The truth, of course, is much more complicated, and the revolutionary dominoes of the Middle East have exposed the ugly underbelly of American foreign policy, which supposedly balances pragmatism and moral idealism.
Regrettably, our policies in the Middle East since World War II have become far too embedded in pragmatism. Successive Republican and Democratic administrations have indulged dictators such as Egypt’s Hosni Mubarak and Libya’s Moammar Gadhafi, so long as they repressed Islamists and kept the cheap oil flowing.
Today’s season of upheaval presents an opportunity for America to return to a foreign policy based fundamental principles that tell us who we are as a country.
America’s founding was centered on the moral principle of human equality, a postulate that – like it or not — is rooted in belief in the Creator God. Today we fight about whether theistic language, or talk of good and evil, even belongs in public life. But the belief that God has made us equal has always been the strongest basis on which to argue for universal justice.
Though we have routinely fallen short of our own values, clear moral vision has inspired the finest moments in U.S. history. Compromises with oppressive regimes, conversely, have raised legitimate questions about the consistency of the American commitment to justice for all people.
The patriots of the American Revolution crafted the core belief of America’s moral vision, the idea that “all men are created equal.” Before God, everyone has a fundamental dignity that no person can justly deny.
Yet even the patriots struggled to reconcile their moral vision of equality with the reality of American slavery. “I tremble for my country when I reflect that God is just,” mused Thomas Jefferson, a slaveholder himself.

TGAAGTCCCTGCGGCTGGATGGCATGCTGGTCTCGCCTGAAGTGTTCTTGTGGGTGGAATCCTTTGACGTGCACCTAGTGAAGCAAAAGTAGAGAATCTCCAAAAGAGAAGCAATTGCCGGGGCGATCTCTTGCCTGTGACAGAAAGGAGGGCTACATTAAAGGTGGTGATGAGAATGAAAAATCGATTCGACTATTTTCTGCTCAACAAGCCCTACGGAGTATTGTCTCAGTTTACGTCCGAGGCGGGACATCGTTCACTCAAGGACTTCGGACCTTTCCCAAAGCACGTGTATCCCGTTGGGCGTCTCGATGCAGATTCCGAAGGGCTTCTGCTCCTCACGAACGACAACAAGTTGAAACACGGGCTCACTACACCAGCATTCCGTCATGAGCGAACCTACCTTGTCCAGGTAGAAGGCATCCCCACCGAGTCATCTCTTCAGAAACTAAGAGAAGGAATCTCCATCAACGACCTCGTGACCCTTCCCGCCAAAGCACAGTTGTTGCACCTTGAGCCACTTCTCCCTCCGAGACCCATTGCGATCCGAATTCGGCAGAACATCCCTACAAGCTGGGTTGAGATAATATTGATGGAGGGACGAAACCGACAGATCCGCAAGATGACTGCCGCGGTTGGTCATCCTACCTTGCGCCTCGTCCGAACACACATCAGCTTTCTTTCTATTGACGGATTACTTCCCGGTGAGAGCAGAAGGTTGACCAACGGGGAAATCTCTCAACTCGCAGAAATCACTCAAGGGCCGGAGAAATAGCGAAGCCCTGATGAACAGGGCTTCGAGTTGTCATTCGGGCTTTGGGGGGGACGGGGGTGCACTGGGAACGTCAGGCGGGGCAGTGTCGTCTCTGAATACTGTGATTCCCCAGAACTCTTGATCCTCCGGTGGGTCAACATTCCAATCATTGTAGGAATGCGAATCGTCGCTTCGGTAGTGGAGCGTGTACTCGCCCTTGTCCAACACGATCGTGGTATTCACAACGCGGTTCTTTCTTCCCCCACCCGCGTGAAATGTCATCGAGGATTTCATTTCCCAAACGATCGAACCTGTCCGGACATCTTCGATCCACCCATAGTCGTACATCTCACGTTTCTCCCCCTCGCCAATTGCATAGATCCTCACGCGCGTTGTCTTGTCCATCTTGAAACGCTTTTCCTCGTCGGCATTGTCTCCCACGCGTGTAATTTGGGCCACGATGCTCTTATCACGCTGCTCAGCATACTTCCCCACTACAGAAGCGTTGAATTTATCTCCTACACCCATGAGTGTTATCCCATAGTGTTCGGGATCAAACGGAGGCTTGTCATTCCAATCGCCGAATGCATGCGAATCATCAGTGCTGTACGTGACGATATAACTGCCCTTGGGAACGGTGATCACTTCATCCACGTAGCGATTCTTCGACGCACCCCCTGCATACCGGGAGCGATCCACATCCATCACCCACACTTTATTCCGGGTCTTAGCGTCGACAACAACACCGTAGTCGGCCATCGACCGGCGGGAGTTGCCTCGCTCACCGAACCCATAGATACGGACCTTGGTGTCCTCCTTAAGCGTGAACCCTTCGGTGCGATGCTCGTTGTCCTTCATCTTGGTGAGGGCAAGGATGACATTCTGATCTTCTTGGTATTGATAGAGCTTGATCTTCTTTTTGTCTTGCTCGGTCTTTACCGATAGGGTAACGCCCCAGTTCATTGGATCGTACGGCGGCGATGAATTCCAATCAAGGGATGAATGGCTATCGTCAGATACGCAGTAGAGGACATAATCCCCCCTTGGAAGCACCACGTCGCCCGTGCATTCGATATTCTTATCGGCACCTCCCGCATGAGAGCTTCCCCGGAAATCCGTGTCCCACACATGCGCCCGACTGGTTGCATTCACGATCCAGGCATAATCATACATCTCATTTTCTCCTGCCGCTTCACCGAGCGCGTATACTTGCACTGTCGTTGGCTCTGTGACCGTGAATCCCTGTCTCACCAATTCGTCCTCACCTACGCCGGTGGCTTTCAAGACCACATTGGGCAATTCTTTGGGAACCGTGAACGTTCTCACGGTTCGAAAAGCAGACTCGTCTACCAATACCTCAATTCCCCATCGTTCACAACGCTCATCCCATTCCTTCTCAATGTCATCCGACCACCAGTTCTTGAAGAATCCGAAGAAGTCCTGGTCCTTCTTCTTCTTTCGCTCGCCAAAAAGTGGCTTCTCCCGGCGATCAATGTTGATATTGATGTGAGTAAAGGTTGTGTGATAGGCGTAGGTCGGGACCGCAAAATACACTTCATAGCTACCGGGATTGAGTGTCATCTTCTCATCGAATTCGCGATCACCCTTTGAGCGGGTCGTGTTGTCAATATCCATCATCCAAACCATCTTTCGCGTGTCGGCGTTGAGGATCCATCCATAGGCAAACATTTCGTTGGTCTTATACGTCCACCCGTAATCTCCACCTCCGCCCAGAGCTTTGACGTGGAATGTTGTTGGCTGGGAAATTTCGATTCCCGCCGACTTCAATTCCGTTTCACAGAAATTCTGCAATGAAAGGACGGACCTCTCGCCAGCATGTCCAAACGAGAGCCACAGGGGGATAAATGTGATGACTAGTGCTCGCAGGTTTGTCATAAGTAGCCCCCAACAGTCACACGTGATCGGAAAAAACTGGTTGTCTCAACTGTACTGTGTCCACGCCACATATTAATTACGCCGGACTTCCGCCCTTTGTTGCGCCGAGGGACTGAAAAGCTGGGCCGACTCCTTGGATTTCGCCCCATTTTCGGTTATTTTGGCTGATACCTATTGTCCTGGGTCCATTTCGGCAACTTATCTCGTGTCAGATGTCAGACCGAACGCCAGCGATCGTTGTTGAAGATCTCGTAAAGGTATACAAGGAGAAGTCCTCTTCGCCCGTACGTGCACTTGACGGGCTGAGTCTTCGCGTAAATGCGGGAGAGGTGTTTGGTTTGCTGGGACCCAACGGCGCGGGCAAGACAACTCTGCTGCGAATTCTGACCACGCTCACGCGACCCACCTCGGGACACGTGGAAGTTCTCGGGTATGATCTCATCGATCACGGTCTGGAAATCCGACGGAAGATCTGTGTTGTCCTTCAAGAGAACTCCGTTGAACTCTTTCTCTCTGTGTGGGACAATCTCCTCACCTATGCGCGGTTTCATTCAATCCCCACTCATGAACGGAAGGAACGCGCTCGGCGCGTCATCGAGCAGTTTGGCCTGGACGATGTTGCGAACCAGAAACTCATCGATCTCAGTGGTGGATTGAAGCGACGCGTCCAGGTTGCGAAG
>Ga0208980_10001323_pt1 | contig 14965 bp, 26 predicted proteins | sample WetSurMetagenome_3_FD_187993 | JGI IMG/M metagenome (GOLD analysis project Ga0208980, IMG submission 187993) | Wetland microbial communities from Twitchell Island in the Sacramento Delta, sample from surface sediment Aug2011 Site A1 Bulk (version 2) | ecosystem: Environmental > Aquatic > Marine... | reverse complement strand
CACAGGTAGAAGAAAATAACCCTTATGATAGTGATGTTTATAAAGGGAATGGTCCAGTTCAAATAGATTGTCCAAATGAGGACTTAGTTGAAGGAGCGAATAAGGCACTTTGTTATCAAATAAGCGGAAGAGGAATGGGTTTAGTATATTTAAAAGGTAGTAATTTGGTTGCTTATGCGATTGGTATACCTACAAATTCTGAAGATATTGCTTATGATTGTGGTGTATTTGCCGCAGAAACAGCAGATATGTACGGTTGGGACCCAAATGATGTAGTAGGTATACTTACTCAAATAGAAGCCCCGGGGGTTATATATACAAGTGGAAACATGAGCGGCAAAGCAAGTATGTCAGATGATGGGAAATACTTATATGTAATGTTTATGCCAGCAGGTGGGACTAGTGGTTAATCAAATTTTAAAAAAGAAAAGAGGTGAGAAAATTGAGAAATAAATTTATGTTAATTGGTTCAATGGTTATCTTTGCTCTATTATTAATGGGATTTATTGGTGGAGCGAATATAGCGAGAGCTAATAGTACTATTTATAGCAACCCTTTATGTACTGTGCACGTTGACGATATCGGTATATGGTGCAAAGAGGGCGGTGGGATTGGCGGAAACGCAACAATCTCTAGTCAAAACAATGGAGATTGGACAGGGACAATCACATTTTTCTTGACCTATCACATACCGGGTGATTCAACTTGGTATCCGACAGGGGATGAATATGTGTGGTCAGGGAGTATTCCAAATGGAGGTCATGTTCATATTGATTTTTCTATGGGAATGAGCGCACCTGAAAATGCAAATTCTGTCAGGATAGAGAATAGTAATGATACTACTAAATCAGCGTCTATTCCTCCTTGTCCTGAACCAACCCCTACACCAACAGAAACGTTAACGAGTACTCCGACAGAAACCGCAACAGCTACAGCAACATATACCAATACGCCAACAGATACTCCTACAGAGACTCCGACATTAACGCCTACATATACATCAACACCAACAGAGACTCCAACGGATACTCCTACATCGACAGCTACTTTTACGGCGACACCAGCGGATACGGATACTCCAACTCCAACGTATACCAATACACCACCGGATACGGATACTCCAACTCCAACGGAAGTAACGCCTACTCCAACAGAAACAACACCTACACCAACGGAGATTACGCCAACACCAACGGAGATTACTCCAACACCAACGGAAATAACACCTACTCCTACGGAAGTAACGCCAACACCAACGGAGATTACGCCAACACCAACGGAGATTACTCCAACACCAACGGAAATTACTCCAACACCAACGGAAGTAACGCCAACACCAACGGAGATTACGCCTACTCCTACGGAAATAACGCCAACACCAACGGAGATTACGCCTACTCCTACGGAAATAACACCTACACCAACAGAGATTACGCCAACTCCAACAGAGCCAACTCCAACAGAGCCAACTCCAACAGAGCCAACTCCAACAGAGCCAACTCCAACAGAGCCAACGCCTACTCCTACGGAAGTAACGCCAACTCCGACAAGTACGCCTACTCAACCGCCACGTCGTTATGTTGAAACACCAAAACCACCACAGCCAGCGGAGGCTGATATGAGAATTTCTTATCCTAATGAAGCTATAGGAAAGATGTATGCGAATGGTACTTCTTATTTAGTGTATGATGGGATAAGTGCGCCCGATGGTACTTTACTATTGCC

People still crave moral vision, even in foreign affairs. Twenty-eight years ago, President Reagan called the Soviet Union an “evil empire.” Reagan’s demonization of the Soviets elicited guffaws from cultural elites, yet it resonated with average Americans — as well as Eastern European dissidents — who knew that the Soviets’ oppressive regime was indeed the malevolent power of the Cold War generation.
Amid the turmoil in the Middle East and the recent allied military intervention in Libya, we need clarity about our guiding principles. Yes, the situation in the Middle East is highly complex – but that complexity makes moral vision all the more necessary.
Our commitment to such core values as freedom of religion, speech and the press and the right to peaceable assembly derives from the confidence, as Jefferson wrote, that those “liberties are the gift of God.”
Belief in God-given liberty is still the most compelling reason to defend freedom around the world and liberty in the new Middle East. Our politicians can react in one of two ways: The pragmatist will hedge and stutter, while the moral leader will cast a vision for what a good and just future might hold.
THOMAS S. KIDD is senior fellow at the Institute for Studies of Religion at Baylor University, and the author of “God of Liberty: A Religious History of the American Revolution.”